Executives from both companies discuss how they incorporate Gen AI in their businesses

Ben Wodecki, Junior Editor - AI Business

February 27, 2024

2 Min Read
From left: Telia’s Rainer Deutschmann, Verizon’s Srini Kalapala and moderator Lan Guan from Accenture at Mobile World Congress 2024

As generative AI has emerged, businesses quickly pivoted to showcase this new capability in their strategies – and telcos were no different. For Verizon and Nordic-based provider Telia, key focal points were managing ever-increasing volumes of data and fostering employee comfort with this emerging technology.

Speaking at Mobile World Congress 2024 in Barcelona Monday, Rainer Deutschmann, Telia’s group chief operating officer said businesses should build a solid data foundation to truly unlock the power of generative AI.

Deutschmann explained that the foundation for generative AI at Telia included having a data lake with common data sources integrated into the lake. That foundation also relates to people – ensuring staff are ready to manage the changes that generative AI can bring, including improving their productivity workloads.

“Build the foundation, but then you can unlock the power of the Gen AI a lot better than trying to do the Gen AI as a leapfrog and all of a sudden you will realize that the foundation is missing, so it has to go hand in hand,” Deutschmann said.

He added that generative AI is not just a sole system, but rather a fit-for-purpose solution, or what he called “bot of bots.”

“You will have in the end, a kind of an orchestrated set of systems which then work together so that you have much a more dedicated use case.”

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Verizon is using generative AI not only to improve customer experiences but also added it to security products to help with fraud detection, said Srini Kalapala, chief product development officer at Verizon, the second largest wireless carrier in the U.S.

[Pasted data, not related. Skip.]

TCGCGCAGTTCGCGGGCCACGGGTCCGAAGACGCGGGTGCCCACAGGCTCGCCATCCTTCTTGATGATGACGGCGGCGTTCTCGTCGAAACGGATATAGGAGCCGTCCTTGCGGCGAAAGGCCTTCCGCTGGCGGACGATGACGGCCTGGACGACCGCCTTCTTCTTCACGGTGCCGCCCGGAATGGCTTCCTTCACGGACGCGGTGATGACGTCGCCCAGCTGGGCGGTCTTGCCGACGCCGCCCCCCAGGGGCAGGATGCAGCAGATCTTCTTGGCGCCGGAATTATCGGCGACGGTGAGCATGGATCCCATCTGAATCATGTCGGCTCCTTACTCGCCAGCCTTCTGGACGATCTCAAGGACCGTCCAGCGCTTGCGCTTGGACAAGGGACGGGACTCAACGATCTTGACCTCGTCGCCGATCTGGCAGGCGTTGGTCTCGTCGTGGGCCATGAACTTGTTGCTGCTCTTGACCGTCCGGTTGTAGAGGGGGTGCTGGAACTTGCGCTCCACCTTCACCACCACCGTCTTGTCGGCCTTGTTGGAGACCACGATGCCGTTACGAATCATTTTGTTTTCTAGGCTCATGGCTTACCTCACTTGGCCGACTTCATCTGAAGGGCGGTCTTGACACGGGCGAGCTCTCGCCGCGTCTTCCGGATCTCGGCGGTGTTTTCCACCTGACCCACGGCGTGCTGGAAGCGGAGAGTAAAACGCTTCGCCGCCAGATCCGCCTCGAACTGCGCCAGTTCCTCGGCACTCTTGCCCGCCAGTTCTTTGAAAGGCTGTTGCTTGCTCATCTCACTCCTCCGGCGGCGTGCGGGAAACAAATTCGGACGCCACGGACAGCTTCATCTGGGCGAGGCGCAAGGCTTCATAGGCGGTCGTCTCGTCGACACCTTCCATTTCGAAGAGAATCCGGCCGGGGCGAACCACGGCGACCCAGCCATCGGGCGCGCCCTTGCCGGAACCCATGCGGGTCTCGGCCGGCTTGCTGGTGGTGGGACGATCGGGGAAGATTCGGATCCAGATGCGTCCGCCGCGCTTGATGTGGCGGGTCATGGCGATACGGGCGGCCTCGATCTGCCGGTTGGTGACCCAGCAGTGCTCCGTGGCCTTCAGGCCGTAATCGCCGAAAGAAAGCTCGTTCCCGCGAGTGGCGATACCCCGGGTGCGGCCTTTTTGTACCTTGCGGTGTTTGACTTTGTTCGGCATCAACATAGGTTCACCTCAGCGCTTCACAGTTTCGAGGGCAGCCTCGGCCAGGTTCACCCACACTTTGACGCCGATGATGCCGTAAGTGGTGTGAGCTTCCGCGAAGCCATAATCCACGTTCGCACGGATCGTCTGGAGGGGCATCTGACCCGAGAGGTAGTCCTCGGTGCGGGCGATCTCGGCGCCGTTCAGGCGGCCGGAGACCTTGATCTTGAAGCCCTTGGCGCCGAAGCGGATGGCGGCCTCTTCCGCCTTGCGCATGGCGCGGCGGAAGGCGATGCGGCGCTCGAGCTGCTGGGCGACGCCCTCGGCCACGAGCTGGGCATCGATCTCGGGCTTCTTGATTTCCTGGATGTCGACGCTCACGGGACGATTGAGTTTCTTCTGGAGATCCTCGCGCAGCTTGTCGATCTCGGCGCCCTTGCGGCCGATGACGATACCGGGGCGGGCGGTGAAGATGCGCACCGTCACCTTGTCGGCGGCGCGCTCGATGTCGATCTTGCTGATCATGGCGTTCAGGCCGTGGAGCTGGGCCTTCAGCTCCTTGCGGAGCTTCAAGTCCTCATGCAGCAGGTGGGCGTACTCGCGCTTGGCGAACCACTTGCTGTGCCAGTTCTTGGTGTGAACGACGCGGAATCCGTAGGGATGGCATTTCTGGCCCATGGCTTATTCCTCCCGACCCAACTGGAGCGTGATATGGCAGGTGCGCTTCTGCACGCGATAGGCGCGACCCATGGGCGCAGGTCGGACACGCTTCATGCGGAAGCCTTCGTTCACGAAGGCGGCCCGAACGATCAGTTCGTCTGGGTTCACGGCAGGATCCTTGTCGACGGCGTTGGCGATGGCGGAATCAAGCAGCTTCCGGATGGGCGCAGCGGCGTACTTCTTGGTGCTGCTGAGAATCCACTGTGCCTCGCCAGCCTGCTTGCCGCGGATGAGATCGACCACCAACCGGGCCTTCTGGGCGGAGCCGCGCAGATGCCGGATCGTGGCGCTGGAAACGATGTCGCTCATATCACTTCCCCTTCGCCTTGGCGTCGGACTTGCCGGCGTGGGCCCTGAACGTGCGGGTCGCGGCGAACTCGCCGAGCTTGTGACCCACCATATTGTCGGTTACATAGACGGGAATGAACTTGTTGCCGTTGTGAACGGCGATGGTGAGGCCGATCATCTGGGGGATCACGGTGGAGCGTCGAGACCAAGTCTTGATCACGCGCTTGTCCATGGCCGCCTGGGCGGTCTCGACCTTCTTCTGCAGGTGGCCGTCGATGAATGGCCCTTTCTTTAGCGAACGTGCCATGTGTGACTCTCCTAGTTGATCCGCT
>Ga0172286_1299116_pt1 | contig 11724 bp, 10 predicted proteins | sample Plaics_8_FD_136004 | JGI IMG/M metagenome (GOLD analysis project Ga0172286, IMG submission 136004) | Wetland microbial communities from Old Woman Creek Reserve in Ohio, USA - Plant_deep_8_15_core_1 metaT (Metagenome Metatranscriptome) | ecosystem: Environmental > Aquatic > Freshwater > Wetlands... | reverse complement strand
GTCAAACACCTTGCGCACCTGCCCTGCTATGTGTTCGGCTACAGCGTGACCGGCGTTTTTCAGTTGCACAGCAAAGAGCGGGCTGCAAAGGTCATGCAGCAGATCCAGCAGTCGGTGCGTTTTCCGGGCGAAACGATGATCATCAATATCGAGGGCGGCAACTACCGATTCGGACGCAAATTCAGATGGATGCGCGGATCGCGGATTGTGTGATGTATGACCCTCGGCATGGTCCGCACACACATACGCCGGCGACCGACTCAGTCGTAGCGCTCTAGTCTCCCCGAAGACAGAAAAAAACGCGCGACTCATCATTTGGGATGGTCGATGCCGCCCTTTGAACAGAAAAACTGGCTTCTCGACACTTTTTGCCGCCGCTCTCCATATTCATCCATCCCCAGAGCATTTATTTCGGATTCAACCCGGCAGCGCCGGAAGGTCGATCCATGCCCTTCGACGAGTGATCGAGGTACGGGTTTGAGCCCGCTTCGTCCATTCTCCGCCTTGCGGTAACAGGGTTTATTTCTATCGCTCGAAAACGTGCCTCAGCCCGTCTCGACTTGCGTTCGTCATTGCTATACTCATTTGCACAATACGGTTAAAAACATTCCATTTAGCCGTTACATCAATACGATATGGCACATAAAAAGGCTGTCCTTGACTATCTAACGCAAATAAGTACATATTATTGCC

While he believes it is early days for Gen AI, one of the key components to ensure telcos are ready is to prepare its workforce.

At Verizon, Kalapala said the company provides staff with tools to improve their productivity to help acclimatize and get them comfortable with this emerging technology.

For example, he explained how Verizon gave staff who are monitoring network cell towers an AI tool to identify and prioritize issues, saving hours of work.

“We see the employees feel comfortable because you're actually making them more productive and more effective in what they do,” Kalapala said.

Deutschmann said Telia did the same, and even brought employees together for ‘Gen AI Friday’ events, where staff produce ideas and “get your hands dirty” with tools and features.

But while staff get firsthand experiences with Gen AI tools, he said businesses should look to tie concepts and emerging ideas back to production-ready scalable architecture to ensure a potentially successful launch in the future.

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“That is a bit the balance. Train, enable, sandbox, but at the same time, identify those which you want to take and scale to production.”

This article first appeared in IoT World Today's sister publication AI Business.

About the Author(s)

Ben Wodecki

Junior Editor - AI Business

Ben Wodecki is the junior editor of AI Business, covering a wide range of AI content. Ben joined the team in March 2021 as assistant editor and was promoted to junior editor. He has written for The New Statesman, Intellectual Property Magazine, and The Telegraph India, among others.

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